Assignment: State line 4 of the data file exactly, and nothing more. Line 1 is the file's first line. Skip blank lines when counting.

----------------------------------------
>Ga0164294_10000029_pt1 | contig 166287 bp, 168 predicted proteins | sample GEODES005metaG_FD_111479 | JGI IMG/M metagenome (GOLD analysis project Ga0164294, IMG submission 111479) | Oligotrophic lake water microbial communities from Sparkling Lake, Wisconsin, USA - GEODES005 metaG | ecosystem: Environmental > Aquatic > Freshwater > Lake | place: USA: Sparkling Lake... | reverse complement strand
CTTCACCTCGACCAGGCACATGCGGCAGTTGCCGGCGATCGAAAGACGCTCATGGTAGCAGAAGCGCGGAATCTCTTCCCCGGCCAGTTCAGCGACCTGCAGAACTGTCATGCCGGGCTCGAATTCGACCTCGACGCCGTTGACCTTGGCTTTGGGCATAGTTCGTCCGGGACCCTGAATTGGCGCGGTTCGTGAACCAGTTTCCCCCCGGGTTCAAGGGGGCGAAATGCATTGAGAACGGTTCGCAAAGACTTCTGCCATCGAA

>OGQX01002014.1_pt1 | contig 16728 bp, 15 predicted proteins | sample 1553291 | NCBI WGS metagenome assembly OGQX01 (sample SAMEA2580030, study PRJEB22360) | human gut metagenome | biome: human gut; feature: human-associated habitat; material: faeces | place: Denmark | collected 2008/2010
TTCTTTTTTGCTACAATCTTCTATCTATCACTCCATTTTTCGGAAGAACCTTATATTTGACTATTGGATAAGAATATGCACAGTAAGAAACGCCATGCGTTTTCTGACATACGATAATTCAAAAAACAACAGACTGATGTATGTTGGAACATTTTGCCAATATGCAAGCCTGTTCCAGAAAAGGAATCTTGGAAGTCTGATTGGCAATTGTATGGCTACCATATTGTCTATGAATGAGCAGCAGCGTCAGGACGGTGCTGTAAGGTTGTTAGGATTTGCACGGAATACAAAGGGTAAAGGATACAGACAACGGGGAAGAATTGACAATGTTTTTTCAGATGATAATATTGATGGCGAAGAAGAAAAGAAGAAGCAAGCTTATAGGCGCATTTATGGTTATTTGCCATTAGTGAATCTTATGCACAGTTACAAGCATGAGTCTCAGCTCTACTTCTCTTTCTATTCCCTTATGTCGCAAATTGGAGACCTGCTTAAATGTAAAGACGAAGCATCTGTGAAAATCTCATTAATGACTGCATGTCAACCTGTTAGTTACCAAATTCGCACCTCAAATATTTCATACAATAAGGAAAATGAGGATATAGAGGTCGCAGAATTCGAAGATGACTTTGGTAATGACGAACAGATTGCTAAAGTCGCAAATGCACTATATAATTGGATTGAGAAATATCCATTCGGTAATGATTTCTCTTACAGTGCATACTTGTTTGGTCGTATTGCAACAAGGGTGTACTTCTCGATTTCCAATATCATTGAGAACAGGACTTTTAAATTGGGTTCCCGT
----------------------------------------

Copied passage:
TTCTTTTTTGCTACAATCTTCTATCTATCACTCCATTTTTCGGAAGAACCTTATATTTGACTATTGGATAAGAATATGCACAGTAAGAAACGCCATGCGTTTTCTGACATACGATAATTCAAAAAACAACAGACTGATGTATGTTGGAACATTTTGCCAATATGCAAGCCTGTTCCAGAAAAGGAATCTTGGAAGTCTGATTGGCAATTGTATGGCTACCATATTGTCTATGAATGAGCAGCAGCGTCAGGACGGTGCTGTAAGGTTGTTAGGATTTGCACGGAATACAAAGGGTAAAGGATACAGACAACGGGGAAGAATTGACAATGTTTTTTCAGATGATAATATTGATGGCGAAGAAGAAAAGAAGAAGCAAGCTTATAGGCGCATTTATGGTTATTTGCCATTAGTGAATCTTATGCACAGTTACAAGCATGAGTCTCAGCTCTACTTCTCTTTCTATTCCCTTATGTCGCAAATTGGAGACCTGCTTAAATGTAAAGACGAAGCATCTGTGAAAATCTCATTAATGACTGCATGTCAACCTGTTAGTTACCAAATTCGCACCTCAAATATTTCATACAATAAGGAAAATGAGGATATAGAGGTCGCAGAATTCGAAGATGACTTTGGTAATGACGAACAGATTGCTAAAGTCGCAAATGCACTATATAATTGGATTGAGAAATATCCATTCGGTAATGATTTCTCTTACAGTGCATACTTGTTTGGTCGTATTGCAACAAGGGTGTACTTCTCGATTTCCAATATCATTGAGAACAGGACTTTTAAATTGGGTTCCCGT